On Monday, Nov. 13, McGill will welcome migrant justice activist Gabriel Allahdua to discuss his award-winning book, Harvesting Freedom: Migrant Workers in Canada.
Co-authored by Ed Dunsworth, Assistant Professor, Department of History and Classical Studies, the book was recently awarded the Speakers Book Award from the Legislative Assembly of Ontario and the Mayworks Activist Award for Excellence in Contribution to Labour Arts.
It is the first book ever to be published by a former migrant worker and it reveals a disturbing system of exploitation at the heart of Canada’s farm labour system. This deeply personal memoir takes readers behind the scenes to see what life is really like for the people who produce Canada’s food.
Fighting for the rights of migrant workers
Allahdua and Dunsworth met in 2016 at the office of the then-Minister of Immigration, John McCallum, at a protest that aimed to highlight the unjust immigration policies that separated migrant workers from their families.
Allahdua, who worked as a migrant farm worker from 2012 to 2015, had recently sought permanent residency in Canada and began his work as an activist supporting the rights of migrant workers when he met Dunsworth in 2016. Allahdua and Dunsworth were both involved in the grassroots group Justicia for Migrant Workers, and after attending events, protests, and meetings, Dunsworth learned a lot about Allahdua’s experiences as a migrant worker in Canada.
“Gabriel has an incredibly powerful story, and he is an incredibly powerful storyteller,” says Dunsworth. The book is based on several interviews Dunsworth conducted with Allahdua over 2019 and 2020.
Denied basic workers’ rights
Allahdua’s decision to collaborate on this book stems from his continued work as an advocate for migrant workers’ rights. In Canada, migrant farm workers are not entitled to basic workers’ rights, such as employment insurance, and are rarely given the opportunity to apply for permanent residency in Canada.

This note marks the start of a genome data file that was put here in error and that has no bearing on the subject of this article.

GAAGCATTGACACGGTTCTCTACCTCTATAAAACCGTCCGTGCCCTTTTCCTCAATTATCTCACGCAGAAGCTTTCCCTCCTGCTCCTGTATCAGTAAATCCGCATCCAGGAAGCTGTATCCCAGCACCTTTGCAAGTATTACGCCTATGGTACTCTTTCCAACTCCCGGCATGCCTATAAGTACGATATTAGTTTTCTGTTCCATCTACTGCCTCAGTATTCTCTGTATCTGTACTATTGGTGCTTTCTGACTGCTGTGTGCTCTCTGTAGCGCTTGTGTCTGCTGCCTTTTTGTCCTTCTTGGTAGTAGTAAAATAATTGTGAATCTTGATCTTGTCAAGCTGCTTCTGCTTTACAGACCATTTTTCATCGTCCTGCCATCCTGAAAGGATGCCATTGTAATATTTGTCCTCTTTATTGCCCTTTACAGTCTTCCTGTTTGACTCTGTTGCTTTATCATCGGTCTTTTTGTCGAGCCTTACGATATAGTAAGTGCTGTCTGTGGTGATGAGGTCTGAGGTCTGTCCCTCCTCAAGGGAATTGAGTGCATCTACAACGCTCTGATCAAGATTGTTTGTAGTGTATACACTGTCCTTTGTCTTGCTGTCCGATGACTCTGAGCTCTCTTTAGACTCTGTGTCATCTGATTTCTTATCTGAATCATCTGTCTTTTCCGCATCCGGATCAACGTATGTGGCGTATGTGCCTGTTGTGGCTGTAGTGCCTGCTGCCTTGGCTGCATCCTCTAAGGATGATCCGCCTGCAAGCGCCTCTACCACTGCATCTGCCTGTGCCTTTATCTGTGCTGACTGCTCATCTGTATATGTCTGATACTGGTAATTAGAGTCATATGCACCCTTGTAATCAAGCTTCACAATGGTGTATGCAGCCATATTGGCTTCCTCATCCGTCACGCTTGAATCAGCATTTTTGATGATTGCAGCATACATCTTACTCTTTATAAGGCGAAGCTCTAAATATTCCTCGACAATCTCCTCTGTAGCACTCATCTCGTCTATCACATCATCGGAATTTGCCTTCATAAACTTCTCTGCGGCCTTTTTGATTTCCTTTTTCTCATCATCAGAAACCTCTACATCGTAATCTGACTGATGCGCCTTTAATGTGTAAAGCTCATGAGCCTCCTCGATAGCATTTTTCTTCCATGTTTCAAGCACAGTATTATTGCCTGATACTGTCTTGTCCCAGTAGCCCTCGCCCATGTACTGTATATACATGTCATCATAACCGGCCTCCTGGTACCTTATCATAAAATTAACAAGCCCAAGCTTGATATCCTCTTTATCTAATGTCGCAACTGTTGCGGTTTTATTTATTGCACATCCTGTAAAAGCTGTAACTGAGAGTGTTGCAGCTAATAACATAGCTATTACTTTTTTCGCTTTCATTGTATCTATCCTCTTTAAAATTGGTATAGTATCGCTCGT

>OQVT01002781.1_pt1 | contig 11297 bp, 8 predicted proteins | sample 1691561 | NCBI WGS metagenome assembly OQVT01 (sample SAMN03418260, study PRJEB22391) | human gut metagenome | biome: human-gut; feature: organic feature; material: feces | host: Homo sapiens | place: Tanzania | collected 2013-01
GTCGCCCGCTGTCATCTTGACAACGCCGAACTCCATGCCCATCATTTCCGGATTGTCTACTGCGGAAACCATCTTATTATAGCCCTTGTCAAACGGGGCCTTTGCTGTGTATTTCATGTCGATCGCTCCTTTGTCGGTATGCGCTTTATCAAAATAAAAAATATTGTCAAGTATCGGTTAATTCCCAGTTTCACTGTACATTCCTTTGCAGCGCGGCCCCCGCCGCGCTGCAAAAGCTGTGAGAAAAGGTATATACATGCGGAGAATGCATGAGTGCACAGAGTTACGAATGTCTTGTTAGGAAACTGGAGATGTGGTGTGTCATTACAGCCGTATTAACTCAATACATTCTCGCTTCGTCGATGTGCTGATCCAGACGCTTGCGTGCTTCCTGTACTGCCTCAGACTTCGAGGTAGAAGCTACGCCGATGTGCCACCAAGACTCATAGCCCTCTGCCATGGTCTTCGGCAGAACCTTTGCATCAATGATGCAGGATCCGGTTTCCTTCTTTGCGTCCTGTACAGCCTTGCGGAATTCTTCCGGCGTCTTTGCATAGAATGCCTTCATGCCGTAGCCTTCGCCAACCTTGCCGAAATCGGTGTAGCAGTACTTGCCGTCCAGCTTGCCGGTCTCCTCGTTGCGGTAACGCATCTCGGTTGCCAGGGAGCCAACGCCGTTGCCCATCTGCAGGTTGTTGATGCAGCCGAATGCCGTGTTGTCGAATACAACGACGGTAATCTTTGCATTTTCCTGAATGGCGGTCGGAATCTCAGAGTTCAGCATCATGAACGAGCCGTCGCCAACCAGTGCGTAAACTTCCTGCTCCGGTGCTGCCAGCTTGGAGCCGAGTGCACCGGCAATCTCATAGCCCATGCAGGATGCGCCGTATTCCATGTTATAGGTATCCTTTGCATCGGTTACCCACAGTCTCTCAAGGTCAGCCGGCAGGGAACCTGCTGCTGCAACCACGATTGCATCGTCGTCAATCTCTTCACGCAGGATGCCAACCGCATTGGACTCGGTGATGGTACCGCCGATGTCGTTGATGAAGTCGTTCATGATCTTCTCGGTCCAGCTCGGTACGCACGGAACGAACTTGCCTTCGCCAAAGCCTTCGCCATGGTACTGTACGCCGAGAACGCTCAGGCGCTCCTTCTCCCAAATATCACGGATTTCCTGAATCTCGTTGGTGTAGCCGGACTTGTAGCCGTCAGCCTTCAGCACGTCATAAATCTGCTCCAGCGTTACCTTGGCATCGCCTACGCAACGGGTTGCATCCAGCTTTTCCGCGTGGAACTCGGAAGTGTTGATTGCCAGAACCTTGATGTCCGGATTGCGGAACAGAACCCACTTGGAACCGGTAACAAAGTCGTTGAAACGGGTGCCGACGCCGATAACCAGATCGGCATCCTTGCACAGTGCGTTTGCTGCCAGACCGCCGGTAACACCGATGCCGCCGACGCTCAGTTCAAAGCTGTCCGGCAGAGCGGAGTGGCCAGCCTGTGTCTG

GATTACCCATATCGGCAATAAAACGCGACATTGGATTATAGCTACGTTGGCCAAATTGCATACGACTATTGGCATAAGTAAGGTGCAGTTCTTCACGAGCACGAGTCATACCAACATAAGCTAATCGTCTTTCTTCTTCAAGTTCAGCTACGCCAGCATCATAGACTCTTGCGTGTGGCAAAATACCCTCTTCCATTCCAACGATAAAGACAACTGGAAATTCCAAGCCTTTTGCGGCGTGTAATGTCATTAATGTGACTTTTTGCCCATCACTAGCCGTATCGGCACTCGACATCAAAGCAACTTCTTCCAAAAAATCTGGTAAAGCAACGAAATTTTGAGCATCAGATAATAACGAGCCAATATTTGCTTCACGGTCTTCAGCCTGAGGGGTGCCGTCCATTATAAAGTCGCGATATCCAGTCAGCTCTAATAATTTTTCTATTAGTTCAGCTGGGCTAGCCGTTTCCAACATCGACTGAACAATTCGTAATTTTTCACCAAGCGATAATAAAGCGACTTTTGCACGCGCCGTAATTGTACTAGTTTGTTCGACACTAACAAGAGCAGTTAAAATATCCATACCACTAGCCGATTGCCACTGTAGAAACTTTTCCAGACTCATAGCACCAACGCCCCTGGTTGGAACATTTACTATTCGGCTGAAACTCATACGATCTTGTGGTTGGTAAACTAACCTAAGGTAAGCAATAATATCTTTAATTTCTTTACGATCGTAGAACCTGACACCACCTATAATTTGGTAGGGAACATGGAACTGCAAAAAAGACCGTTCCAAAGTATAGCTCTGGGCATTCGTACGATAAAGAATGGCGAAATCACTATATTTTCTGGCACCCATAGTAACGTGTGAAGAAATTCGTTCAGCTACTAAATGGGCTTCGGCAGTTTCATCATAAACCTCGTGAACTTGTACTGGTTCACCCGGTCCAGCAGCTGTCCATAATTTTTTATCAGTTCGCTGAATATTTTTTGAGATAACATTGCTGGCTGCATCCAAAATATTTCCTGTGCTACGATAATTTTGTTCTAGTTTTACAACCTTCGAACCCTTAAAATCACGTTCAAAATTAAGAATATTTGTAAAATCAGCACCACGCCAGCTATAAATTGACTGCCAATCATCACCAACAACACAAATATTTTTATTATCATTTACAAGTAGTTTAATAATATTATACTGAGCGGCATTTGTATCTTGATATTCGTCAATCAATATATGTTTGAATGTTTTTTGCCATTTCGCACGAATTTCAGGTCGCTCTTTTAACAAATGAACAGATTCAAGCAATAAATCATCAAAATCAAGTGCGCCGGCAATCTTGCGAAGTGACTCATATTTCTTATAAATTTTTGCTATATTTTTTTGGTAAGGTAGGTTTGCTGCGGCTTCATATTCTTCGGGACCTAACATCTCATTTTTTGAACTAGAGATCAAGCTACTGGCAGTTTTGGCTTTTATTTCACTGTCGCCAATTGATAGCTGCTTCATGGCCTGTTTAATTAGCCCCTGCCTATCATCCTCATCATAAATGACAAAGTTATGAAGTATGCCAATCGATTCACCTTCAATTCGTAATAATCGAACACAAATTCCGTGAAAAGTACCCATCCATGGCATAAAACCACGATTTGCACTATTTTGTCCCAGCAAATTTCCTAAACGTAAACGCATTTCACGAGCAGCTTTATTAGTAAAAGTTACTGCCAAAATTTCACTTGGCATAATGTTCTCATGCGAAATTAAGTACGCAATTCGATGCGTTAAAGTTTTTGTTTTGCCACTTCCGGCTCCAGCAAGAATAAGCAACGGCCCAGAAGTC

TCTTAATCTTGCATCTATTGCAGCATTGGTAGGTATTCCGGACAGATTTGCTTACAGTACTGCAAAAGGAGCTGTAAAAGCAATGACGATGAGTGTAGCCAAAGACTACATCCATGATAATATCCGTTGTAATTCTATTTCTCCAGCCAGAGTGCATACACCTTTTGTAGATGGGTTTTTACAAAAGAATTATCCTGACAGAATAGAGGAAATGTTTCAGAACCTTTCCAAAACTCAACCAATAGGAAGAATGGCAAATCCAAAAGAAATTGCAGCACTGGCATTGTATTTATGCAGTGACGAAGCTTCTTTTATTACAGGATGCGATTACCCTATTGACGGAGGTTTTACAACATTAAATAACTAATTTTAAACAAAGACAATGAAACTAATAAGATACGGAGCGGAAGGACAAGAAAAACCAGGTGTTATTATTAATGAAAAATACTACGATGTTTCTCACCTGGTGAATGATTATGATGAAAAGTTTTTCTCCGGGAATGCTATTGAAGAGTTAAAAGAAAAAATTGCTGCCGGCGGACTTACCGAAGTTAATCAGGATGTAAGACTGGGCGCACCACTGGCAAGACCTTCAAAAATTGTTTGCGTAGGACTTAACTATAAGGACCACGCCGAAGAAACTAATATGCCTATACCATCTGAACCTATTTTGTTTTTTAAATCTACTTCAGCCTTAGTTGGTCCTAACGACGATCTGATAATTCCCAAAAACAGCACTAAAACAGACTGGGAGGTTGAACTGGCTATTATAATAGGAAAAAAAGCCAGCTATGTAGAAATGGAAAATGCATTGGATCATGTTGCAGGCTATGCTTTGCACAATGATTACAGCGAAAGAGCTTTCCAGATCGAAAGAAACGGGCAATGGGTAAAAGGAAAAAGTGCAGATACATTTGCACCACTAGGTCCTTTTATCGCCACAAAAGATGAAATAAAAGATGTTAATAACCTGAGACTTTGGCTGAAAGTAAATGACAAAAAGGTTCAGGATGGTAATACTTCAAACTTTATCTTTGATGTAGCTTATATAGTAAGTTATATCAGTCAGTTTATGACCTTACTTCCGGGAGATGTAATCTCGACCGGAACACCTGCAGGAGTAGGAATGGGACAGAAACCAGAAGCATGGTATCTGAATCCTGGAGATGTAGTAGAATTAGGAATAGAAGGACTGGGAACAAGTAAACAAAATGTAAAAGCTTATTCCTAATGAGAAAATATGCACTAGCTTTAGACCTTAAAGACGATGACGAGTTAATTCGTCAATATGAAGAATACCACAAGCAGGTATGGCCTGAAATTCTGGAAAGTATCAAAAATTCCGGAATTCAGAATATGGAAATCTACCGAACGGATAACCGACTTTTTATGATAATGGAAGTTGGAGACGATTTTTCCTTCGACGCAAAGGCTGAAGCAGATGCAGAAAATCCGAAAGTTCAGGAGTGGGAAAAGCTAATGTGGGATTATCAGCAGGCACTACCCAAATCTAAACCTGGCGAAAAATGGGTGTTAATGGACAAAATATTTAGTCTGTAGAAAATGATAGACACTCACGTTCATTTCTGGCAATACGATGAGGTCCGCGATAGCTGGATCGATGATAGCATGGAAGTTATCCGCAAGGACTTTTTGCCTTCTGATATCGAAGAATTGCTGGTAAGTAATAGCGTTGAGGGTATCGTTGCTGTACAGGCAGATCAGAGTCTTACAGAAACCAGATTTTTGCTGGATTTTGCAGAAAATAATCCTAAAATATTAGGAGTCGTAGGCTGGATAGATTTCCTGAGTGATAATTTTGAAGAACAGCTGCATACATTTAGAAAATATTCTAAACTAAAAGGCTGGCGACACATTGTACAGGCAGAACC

“Reading the book, you will notice that migrant workers are denied and excluded from protections and laws that other workers in Canada have,” says Allahdua. “Migrant workers have a tied work permit, which means unlike a Canadian worker, they are not free to choose or change employers.”
The issue of tied work permits is the subject of a recent class-action lawsuit that seeks to abolish employer-specific work permits and issue open work permits to all migrant workers.
The book also serves as a tool to unite not only current migrant workers and other activists across Canada, but the general public as well.
“When [migrant] workers know that there’s a migrant worker who has written a book that pushes for better conditions, they are happy, they feel there’s hope,” says Allahdua. “After [speaking] events in PEI and Nova Scotia, I saw that the book was being used as a way to mobilize support in those provinces.”
Unjust immigration policies, exploitative and unsafe working conditions, short-term “flexible” employment contracts, and lack of employment insurance are just some of the realities migrant farm workers face when they come to work in Canada, and Allahdua hopes that this book will enlighten readers about the realities and obstacles facing migrant workers who work tirelessly in the harvesting and production of the food we consume.
“These injustices are at every level of government, and they are human-made, not natural, laws,” says Allahdua. “Politicians keep saying it’s not an issue in their riding and I’m hoping people will pressure their politicians to change those unjust policies.”
“Migrant worker issues are not issues in isolation,” says Allahdua. “Things such as short-term employment contracts are now being brought to mainstream employment.”
“We are all connected by food, the food that we eat, the migrant workers who produce it, and food security is dependent on how well these workers are treated,” says Allahdua. “Because if workers are not being treated fairly, do you think food security will continue? If you want a well-secured food system, you need to ensure that the workers are treated well.”
Monday’s event will also feature a sneak preview of the digital exhibition “The Human Cost of Food” which was created by McGill students under the supervision of Professor Ed Dunsworth.
The Harvesting Freedom event will take place on Monday, Nov. 13, at 6 p.m. in room 26 of the Leacock Building. Learn more.
People interested in supporting a petition for open work permits can consult the link here.